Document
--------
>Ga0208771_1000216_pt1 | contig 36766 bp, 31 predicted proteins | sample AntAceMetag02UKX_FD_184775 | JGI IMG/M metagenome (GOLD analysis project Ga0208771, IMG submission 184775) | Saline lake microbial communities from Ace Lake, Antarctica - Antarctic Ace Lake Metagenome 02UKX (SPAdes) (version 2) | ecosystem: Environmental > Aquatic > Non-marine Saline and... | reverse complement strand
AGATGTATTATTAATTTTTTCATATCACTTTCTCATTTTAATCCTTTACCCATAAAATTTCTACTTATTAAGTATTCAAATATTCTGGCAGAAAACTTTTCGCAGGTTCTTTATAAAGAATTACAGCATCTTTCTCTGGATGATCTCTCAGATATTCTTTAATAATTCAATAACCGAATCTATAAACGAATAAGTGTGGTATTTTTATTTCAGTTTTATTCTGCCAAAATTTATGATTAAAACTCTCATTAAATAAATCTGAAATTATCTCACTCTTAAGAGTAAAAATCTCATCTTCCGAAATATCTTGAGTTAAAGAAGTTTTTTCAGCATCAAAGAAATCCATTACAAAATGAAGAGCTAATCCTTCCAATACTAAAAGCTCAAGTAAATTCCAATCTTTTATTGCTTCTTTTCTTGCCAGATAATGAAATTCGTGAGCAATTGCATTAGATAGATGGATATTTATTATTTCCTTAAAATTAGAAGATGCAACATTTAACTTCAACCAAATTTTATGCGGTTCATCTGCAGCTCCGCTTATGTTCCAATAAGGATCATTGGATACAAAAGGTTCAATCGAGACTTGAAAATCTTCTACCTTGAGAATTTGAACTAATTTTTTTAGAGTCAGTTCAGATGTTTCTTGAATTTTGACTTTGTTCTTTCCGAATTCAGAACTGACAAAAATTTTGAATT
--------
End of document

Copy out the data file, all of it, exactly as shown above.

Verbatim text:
>Ga0208771_1000216_pt1 | contig 36766 bp, 31 predicted proteins | sample AntAceMetag02UKX_FD_184775 | JGI IMG/M metagenome (GOLD analysis project Ga0208771, IMG submission 184775) | Saline lake microbial communities from Ace Lake, Antarctica - Antarctic Ace Lake Metagenome 02UKX (SPAdes) (version 2) | ecosystem: Environmental > Aquatic > Non-marine Saline and... | reverse complement strand
AGATGTATTATTAATTTTTTCATATCACTTTCTCATTTTAATCCTTTACCCATAAAATTTCTACTTATTAAGTATTCAAATATTCTGGCAGAAAACTTTTCGCAGGTTCTTTATAAAGAATTACAGCATCTTTCTCTGGATGATCTCTCAGATATTCTTTAATAATTCAATAACCGAATCTATAAACGAATAAGTGTGGTATTTTTATTTCAGTTTTATTCTGCCAAAATTTATGATTAAAACTCTCATTAAATAAATCTGAAATTATCTCACTCTTAAGAGTAAAAATCTCATCTTCCGAAATATCTTGAGTTAAAGAAGTTTTTTCAGCATCAAAGAAATCCATTACAAAATGAAGAGCTAATCCTTCCAATACTAAAAGCTCAAGTAAATTCCAATCTTTTATTGCTTCTTTTCTTGCCAGATAATGAAATTCGTGAGCAATTGCATTAGATAGATGGATATTTATTATTTCCTTAAAATTAGAAGATGCAACATTTAACTTCAACCAAATTTTATGCGGTTCATCTGCAGCTCCGCTTATGTTCCAATAAGGATCATTGGATACAAAAGGTTCAATCGAGACTTGAAAATCTTCTACCTTGAGAATTTGAACTAATTTTTTTAGAGTCAGTTCAGATGTTTCTTGAATTTTGACTTTGTTCTTTCCGAATTCAGAACTGACAAAAATTTTGAATT